The Happiest Kids on Earth: Gender Equality and Adolescent Life Satisfaction in Europe and North America

M. E.De Looze*, T. Huijts, G. W.J.M. Stevens, T. Torsheim, W. A.M. Vollebergh

*Corresponding author for this work

Research output: Contribution to journalArticlepeer-review


Cross-national differences in adolescent life satisfaction in Europe and North America are consistent, but remain poorly understood. While previous studies have predominantly focused on the explanatory role of economic factors, such as national wealth and income equality, they revealed weak associations, at most. This study examines whether societal gender equality can explain the observed cross-national variability in adolescent life satisfaction. Based on the assumption that gender equality fosters a supportive social context, for example within families through a more equal involvement of fathers and mothers in child care tasks, adolescent life satisfaction was expected to be higher in more gender-equal countries. To test this hypothesis, national-level data of gender equality (i.e., women’s share in political participation, decision making power, economic participation and command over resources) were linked to data from 175,470 adolescents aged 11–16 years old (Mage = 13.6, SD = 1.64, 52% girls) from 34 European and North American countries involved in the 2009/10 Health Behaviour in School-aged Children (HBSC) study. Results of linear multilevel regression analyses indicate that adolescents in countries with relatively high levels of gender equality report higher life satisfaction than their peers in countries with lower levels of gender equality. The association between gender equality and adolescent life satisfaction remained significant after controlling for national wealth and income equality. It was equally strong for boys and girls. Moreover, the association between gender equality and life satisfaction was explained by social support in the family, peer and school context. This analysis suggests that gender equality fosters social support among members of a society, which in turn contributes to adolescent life satisfaction. Thus, promoting gender equality is likely to benefit all members of a society; not just by giving equal rights to women and girls, but also by fostering a supportive social climate for all.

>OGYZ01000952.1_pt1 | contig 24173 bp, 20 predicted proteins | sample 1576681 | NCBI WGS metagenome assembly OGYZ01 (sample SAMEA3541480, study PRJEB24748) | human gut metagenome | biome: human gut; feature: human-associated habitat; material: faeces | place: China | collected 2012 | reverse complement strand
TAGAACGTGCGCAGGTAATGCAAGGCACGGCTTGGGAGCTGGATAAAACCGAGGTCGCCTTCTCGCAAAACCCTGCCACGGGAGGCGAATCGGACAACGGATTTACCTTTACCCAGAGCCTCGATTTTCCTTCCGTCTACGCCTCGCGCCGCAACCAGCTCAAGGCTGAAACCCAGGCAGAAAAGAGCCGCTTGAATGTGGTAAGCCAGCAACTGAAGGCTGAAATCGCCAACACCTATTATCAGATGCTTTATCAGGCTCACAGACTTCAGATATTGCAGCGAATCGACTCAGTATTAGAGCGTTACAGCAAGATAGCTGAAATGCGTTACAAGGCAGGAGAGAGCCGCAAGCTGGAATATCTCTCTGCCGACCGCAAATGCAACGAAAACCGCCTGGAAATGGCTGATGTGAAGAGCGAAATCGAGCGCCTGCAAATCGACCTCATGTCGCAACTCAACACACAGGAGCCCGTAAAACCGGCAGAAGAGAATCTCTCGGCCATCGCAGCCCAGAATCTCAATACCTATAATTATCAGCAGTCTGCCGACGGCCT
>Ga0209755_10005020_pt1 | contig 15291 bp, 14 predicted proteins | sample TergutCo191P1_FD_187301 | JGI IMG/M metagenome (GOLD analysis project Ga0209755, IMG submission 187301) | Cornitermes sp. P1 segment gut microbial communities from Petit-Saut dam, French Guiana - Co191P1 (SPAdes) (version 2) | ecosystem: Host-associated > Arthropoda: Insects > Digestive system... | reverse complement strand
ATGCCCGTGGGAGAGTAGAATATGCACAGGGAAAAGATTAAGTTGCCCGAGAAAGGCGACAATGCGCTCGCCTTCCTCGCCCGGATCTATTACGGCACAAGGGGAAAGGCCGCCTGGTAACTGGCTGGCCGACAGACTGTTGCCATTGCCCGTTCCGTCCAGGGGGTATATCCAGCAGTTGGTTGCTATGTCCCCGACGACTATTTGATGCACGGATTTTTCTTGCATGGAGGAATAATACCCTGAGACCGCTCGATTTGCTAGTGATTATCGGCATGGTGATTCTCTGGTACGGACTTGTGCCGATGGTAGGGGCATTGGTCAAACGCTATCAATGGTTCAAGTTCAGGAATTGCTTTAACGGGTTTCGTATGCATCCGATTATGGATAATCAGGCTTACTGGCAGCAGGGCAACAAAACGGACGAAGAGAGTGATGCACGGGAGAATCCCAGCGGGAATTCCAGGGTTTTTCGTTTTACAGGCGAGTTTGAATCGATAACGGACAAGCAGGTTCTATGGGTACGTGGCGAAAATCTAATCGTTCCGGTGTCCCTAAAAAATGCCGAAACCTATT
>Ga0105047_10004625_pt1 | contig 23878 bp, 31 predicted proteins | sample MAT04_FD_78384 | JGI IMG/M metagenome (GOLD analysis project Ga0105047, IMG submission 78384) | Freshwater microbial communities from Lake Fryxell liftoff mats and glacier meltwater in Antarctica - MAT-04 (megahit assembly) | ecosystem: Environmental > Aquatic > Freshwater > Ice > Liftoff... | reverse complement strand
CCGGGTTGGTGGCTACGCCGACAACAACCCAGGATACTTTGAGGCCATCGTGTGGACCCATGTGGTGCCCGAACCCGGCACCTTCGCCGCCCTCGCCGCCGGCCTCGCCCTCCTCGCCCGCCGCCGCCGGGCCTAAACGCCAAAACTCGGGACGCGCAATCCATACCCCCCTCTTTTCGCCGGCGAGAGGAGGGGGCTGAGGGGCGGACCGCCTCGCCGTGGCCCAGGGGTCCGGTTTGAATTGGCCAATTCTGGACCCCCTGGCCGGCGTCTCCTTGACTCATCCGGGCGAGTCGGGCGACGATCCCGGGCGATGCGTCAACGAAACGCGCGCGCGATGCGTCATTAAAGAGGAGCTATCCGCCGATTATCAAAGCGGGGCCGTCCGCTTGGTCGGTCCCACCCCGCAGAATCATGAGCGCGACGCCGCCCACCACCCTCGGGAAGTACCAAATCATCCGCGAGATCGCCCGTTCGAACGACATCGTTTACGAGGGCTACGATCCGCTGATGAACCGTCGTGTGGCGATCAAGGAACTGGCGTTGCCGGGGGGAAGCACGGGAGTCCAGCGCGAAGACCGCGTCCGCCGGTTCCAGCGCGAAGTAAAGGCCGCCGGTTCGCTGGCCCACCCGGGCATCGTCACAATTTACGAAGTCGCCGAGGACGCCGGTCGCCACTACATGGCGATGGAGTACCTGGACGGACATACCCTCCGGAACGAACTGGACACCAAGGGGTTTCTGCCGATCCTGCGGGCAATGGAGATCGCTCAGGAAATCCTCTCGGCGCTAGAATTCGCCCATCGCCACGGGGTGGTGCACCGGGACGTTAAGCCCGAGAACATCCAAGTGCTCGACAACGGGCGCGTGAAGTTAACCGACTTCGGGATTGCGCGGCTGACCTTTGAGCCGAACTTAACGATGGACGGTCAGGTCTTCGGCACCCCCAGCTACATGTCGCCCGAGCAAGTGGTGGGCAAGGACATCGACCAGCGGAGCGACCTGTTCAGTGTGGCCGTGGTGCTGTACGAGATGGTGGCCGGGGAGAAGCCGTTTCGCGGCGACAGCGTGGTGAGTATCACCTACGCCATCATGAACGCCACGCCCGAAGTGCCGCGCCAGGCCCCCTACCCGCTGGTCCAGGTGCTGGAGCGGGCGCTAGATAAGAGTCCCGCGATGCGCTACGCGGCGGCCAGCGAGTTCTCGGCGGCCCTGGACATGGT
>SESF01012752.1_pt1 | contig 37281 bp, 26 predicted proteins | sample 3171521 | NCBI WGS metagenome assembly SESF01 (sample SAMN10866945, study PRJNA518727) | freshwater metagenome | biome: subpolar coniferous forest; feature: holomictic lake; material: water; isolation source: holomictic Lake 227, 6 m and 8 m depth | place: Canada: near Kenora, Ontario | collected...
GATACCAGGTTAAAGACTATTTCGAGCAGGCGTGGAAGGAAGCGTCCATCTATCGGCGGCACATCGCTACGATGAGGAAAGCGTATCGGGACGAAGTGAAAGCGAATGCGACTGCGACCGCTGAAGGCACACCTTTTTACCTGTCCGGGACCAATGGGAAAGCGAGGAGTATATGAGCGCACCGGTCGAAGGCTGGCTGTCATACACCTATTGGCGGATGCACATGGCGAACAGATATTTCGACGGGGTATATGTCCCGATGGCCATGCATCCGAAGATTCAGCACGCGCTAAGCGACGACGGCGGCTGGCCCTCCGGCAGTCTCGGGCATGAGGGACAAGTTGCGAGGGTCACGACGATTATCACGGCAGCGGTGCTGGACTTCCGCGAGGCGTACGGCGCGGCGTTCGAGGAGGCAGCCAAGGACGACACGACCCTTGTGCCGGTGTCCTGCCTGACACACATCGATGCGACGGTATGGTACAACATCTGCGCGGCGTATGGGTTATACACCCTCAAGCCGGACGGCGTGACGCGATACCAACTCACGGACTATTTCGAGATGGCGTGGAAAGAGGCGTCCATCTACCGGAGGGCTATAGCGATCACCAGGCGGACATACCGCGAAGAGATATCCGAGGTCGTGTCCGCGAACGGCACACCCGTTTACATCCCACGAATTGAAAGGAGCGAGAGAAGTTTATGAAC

Original languageEnglish
Pages (from-to)1073-1085
Number of pages13
JournalJournal of Youth and Adolescence
Issue number5
Early online date11 Oct 2017
Publication statusPublished - May 2018

Bibliographical note

© The Author(s) 2017


  • Adolescent life satisfaction
  • Europe
  • Gender equality
  • Multilevel analysis.
  • North America
  • Social support
  • Happiness
  • Humans
  • Social Support
  • Male
  • Personal Satisfaction
  • Gender Identity
  • Cross-Cultural Comparison
  • Sexism
  • Adolescent
  • Human Rights
  • Psychology, Adolescent
  • Female
  • Child

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